Lung cancer cells. Photo credit: Anne Weston, EM STP, The Francis Crick Institute/Science Photo Library
On April 22, a large-scale study published in Science analyzed hundreds of millions of mutations hidden in the genomes of cancer cells in more than 12,000 patients, screening for dozens of new DNA mutation signatures that may provide clues to the genetic and environmental causes of cancer. In some cases, this may also help clinicians choose the best individual treatment for a patient.
Núria López-Bigas, a computational cancer biologist at the Biomedical Research Institute in Barcelona, Spain, said the “size of the scale” of the cancer genomic mutation analysis was important. The study revealed rare mutation patterns in cancer that cannot be found in smaller datasets.
“When you have so many whole genomes, you have more power and you can figure out more complete mutational signatures.” While it’s still in its early stages, there’s great potential in the future in terms of diagnosing and understanding how these cancers arise. Núria López-Bigas said.
A single cancer cell may contain hundreds of thousands of mutations, sometimes more than 1 million, but only a few of them can directly lead to the development of tumors. For years, researchers have searched genomic data for these carcinogenic factors in hopes of finding new treatments.
Many of the remaining “bystander” mutations can also provide information. Some carcinogens produce characteristic patterns of DNA changes. For example, ultraviolet light can cause cytosines in DNA bases to be replaced by thymine at certain locations in the genome, a change commonly found in melanoma.
Study corresponding author Serena Nik-Zainal, a computational biologist at the University of Cambridge in the United Kingdom, believes that these mutation patterns can be likened to footprints on the beach. “Footprints may seem random, but they all appear for a reason. If you look closely at the footprints, some features reveal whether they are animals or people, dogs or birds, adults or children, and whether they are walking or running. She said.
The previous largest study on the characteristics of cancer mutations, published in 2020, analyzed the whole genome sequences of about 5,000 tumor samples collected in an international study.
In the new study, the researchers analysed more than 12,000 cancer genome samples from 19 tumor types collected by the UK’s National Health Service as part of the UK Genomics’ 100,000 Genomes project. The researchers used a previously published dataset to validate their findings. Study co-author Andrea Degasperi, a computational biologist at the University of Cambridge, describes the development of new analytical tools and an algorithm capable of handling hundreds of thousands of mutations.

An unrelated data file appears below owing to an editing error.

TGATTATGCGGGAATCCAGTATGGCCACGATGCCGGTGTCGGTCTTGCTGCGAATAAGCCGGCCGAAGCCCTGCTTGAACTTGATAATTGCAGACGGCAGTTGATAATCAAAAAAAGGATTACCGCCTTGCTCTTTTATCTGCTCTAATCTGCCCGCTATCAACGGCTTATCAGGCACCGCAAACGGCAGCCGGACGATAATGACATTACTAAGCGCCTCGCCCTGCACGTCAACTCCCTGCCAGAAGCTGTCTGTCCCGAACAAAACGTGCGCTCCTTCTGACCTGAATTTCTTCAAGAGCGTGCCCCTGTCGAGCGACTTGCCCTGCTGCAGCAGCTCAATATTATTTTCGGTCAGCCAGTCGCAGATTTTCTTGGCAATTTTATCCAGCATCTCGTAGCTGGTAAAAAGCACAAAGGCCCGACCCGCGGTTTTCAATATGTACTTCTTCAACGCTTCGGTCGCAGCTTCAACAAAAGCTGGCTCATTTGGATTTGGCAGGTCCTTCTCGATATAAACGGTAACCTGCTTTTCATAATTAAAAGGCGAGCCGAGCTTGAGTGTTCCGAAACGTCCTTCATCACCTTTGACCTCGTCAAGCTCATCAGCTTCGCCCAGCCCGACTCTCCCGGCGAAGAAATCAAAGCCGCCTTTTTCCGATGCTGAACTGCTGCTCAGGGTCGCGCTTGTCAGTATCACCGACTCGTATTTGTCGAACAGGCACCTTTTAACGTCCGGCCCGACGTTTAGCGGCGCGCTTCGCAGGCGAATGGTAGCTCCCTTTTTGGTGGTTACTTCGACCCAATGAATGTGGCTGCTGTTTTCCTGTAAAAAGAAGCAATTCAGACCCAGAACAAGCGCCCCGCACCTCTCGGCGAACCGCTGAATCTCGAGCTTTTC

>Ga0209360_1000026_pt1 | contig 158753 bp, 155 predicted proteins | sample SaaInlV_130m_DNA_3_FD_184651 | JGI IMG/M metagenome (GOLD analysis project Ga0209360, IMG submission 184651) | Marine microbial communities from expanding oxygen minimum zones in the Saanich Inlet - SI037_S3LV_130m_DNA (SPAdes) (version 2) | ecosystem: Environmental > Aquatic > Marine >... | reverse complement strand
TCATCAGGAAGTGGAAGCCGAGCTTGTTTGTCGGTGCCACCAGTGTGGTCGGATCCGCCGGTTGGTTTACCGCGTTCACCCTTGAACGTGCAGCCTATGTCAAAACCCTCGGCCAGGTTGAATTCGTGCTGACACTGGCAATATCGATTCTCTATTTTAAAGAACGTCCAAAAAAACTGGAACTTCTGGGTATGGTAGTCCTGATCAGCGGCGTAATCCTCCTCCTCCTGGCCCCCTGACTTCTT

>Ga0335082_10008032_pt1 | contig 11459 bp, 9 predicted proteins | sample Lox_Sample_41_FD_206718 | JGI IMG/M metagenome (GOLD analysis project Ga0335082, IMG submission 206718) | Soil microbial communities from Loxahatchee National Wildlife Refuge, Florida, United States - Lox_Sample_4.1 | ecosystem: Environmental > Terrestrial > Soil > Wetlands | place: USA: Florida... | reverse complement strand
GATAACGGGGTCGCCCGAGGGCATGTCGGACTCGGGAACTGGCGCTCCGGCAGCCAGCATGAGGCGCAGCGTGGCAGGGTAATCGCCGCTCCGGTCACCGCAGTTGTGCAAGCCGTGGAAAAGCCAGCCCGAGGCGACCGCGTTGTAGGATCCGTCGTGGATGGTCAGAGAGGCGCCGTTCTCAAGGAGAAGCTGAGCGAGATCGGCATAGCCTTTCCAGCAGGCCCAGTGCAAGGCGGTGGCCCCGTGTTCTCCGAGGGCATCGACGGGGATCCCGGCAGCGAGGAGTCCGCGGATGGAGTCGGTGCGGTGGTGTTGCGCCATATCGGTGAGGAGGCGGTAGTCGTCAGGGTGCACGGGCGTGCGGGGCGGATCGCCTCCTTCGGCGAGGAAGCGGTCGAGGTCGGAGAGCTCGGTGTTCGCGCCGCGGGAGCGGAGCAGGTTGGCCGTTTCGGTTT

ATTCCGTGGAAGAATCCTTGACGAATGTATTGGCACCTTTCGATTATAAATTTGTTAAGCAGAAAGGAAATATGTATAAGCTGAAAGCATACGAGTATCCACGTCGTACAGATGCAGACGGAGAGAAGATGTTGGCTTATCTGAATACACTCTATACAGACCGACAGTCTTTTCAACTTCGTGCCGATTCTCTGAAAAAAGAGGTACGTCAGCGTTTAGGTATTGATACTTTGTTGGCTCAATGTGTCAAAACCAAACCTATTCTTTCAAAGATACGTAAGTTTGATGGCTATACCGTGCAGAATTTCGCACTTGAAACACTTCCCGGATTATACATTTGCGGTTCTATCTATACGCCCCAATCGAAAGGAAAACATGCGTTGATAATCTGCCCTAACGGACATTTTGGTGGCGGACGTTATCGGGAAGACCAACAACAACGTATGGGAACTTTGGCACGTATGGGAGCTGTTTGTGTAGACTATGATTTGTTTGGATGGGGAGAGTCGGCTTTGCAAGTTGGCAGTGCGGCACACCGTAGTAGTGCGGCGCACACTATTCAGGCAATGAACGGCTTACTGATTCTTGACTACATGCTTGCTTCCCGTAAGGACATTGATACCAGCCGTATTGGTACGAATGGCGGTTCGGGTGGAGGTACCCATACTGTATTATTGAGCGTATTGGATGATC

Dozens of previously unknown mutation footprints were produced through validation, some of which can be traced back to defects in methods to repair DNA-specific cells.
Dávid Szüts, a cancer biologist at the Natural Science Research Center in Budapest, Hungary, said researchers may now have identified all the most common mutational features. “At this point, it seems unlikely that the main process will be missed. But as the Cancer Genome Project thrives around the world, the search for rare features that occur in less than 1 percent of tumors in specific organs is likely to continue.
In addition to looking for further mutant signatures, Degasperi hopes to be able to trace the origin of more mysterious genes that have not yet been linked to cancer-causing events. He also wants to study other kinds of genetic variations, with current research focusing on changes between 1 and 3 DNA bases, but DNA sequences can also be deleted, inserted, or reassembled into larger chunks.
He hopes the studies will eventually lead to individual-specific cancer treatments. “When you understand this mechanism, you may understand how it might relate to drugs.” (Source: China Science Daily Xin Yu)
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